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The Complete Guide on Customer Demand Forecasting in Retail

Demand is the key indicator for every business to consider before taking the first step or expanding in the chosen market segment. It drives economic growth while central banks and governments boost demand to end down-sliding. Demand Prediction, which is part of Predictive Analytics, implies an evaluation of the number of goods and services that consumers will probably buy in the future. The most critical business factors such as turnover, profit margins, cash flow, capital expenditure, risk assessment, mitigation plans, capacity planning, etc. are directly dependent on demand.

 

 

What are the 5 Determinants of Demand?

 

The 5 Determinants of Demand are the following:

  • Product price.
  • Customers’ income.
  • Prices of complementary goods or services.
  • Customers’ tastes.
  • Customers’ expectations.

 

How Each Determinant of Demand Affects It

 

A better way to understand how each determinant affects demand is to assume that all other determinants, except for this one, do not change. So, all other indicators being equal, let’s take a look at each of them separately:

 

Product price

When prices rise, demand falls – that’s what the Law of Demand tells us. Subsequently, when prices drop, demand rises. Purchasing decisions are usually guided by price if all other factors are equal.

 

Customers’ income

When income rises, demand rises as well. But it’s not always that you would like to buy twice as much of a certain good or service. For example, earning more does not mean you need two, three, or four different shoe horns, because one is enough for everyday usage.

 

Prices of complementary goods or services

The price of related goods and services will also raise the cost of using the product you need, so you will want less. The example might be a price for gas that rose $4 a gallon in 2008. Consequently, the demand for Hummers dropped for one reason — gas is a related product to Hummers.

 

Demand rises also when the consumers’ tastes, preferences, and desires change, and they suddenly begin to like the product. And vice versa, if consumers’ tastes change to not favor a product, demand drops. Advertising a brand can influence consumers’ desires for a product. Expectations, along with actual desires, also affect the level of demand. That is when people expect that a product will have more value, they increase the demand for it.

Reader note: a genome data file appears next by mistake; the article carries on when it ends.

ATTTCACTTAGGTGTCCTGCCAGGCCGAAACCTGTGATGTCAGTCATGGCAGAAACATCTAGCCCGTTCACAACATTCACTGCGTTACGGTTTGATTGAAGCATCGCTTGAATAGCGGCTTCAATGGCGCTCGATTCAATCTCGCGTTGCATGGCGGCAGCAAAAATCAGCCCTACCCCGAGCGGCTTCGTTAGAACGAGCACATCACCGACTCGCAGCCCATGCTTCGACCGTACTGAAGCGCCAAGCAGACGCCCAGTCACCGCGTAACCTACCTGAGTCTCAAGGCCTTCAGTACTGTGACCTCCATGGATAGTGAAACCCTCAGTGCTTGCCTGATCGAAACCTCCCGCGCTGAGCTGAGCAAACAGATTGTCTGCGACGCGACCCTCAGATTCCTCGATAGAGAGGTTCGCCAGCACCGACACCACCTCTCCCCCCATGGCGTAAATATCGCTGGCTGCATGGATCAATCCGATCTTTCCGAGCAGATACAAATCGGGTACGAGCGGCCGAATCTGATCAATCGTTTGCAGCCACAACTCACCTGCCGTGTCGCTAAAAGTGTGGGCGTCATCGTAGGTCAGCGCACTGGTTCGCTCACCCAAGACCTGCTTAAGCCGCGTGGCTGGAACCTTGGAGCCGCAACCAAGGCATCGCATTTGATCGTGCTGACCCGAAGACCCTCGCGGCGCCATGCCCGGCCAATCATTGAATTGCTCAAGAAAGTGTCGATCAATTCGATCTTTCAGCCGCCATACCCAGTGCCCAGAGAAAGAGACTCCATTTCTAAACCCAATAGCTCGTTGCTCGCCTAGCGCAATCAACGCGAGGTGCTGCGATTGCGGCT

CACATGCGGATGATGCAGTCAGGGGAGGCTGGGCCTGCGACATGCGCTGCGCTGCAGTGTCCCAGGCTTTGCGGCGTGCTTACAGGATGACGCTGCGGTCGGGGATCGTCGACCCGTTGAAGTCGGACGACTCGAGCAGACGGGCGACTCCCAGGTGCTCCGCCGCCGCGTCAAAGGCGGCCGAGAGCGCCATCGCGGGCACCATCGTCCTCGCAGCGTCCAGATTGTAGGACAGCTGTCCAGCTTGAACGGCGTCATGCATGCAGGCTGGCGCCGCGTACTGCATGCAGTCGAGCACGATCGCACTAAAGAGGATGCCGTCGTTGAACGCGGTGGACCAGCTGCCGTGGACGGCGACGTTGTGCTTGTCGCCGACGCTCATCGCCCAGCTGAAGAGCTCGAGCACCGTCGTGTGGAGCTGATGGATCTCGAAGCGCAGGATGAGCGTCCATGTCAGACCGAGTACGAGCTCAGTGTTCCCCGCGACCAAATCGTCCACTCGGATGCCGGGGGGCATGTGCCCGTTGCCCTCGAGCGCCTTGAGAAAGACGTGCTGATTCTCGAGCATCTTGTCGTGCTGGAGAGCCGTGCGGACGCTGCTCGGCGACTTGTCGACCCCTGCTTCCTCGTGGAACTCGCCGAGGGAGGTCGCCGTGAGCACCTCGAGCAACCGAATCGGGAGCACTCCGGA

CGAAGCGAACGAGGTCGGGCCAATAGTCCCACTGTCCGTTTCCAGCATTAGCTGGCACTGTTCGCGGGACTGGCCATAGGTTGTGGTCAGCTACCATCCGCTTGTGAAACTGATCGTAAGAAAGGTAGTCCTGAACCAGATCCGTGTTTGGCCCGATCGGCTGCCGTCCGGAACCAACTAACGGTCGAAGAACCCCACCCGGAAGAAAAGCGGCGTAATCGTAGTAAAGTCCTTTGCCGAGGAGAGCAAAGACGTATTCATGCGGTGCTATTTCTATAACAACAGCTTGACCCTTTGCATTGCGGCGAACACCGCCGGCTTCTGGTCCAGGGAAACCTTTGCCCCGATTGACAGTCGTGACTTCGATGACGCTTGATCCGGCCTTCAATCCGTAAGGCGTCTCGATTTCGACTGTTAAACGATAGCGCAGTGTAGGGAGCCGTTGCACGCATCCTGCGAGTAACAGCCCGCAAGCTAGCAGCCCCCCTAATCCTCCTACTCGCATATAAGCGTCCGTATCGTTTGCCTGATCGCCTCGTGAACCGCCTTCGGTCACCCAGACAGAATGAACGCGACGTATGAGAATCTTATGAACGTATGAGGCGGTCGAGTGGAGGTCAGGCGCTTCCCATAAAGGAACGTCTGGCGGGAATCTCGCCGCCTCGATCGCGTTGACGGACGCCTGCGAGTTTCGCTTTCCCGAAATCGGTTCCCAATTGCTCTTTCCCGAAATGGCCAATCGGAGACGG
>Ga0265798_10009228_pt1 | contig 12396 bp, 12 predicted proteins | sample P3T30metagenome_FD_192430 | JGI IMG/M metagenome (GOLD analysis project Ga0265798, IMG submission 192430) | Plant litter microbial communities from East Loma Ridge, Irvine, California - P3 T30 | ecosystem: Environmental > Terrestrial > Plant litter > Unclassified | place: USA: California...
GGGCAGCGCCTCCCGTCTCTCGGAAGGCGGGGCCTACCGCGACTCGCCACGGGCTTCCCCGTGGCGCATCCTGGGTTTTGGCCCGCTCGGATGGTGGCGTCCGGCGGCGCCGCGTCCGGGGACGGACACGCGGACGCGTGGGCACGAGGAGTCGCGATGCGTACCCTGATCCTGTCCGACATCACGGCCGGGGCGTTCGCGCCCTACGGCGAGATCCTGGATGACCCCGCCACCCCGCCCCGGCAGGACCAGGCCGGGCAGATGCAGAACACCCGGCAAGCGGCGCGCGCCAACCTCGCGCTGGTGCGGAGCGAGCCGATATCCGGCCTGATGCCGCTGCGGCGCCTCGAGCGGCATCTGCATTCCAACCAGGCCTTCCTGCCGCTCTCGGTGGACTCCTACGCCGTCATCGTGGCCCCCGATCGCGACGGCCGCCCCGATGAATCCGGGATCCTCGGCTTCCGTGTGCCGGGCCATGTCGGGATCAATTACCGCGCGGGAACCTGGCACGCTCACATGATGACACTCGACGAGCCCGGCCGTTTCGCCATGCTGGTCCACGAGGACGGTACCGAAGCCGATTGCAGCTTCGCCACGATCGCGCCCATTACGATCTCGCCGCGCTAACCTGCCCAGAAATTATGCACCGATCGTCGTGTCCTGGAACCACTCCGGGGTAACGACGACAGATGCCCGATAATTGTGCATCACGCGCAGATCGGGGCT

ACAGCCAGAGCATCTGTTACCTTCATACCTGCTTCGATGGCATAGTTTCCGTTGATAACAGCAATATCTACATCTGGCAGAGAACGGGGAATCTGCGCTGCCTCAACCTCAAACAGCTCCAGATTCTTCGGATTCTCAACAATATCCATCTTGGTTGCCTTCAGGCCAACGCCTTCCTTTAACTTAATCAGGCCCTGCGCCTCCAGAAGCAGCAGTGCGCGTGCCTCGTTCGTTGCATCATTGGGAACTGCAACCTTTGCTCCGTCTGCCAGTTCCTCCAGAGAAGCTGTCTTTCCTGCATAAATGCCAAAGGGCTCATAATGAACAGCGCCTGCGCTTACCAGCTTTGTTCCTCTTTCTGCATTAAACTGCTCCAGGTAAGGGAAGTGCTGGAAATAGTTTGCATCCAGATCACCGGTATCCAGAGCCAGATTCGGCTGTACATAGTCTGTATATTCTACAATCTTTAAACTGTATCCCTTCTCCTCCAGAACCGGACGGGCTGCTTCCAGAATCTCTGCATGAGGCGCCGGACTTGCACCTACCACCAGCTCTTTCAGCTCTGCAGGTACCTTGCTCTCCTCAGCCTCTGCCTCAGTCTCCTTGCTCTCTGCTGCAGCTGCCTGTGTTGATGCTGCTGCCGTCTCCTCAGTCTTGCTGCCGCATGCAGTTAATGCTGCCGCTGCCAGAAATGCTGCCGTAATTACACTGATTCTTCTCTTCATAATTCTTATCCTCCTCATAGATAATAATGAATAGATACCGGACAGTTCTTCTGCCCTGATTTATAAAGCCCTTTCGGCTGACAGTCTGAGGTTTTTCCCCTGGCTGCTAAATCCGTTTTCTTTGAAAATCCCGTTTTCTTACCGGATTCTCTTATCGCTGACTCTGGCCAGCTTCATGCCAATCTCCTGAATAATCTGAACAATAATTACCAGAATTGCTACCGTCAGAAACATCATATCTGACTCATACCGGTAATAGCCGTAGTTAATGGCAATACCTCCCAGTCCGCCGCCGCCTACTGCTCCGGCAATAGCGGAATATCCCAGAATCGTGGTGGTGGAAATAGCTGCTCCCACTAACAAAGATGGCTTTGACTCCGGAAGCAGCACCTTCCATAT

Types of Demand Forecasting

 

The types of Demand Forecasting vary and can be influenced by multiple factors such as time span, the scope of the market, or the level of detailing. They are split into two groups: time period based and economy based. Let’s take a look at what subtypes correspond to each of these two types.

 

Economy based

 

Macro-level prediction

This forecasting type considers the overall economic environment, dealing with the economy measured by the Index of Industrial Production, the country’s level of employment, national income, etc.

 

Industry-level prediction

Industry-level prediction, obviously, deals with the demand that a particular industry’s products will have. For example, the demand for cars in the USA, the demand for electric scooters in the USA, etc.

 

Brand-level forecasting

Brand-level forecasting means predicting the demand for the products of a particular brand or firm, such as Adidas, Nike, etc.

 

Time period based

 

Short-term forecasting

This one deals with a short time span such as six months or less than a year, but it depends on the nature of the industry. Short-term forecasting is more suited for fast decisions rather than strategy.

 

Long-term forecasting

Long-term forecasting implies making forecasts for a long period of time, such as two to five years or more. This forecasting type can give valuable strategic information to a business (e.g., moving to another market segment, extending a plant’s capacity, etc.).

 

Demand Prediction Examples

 

Real-world examples of where Demand Prediction can be applied are as numerous as the types of businesses that exist. However, here are some explicit Demand Prediction examples for different industries.

 

Car market

If some famous car maker has been collecting data on the last year’s worth of sales with each car’s model, engine type, and color, he can make a short-period forecast to learn what car model will be the most demanded in the next 12 months or so.

 

Food manufacturing industry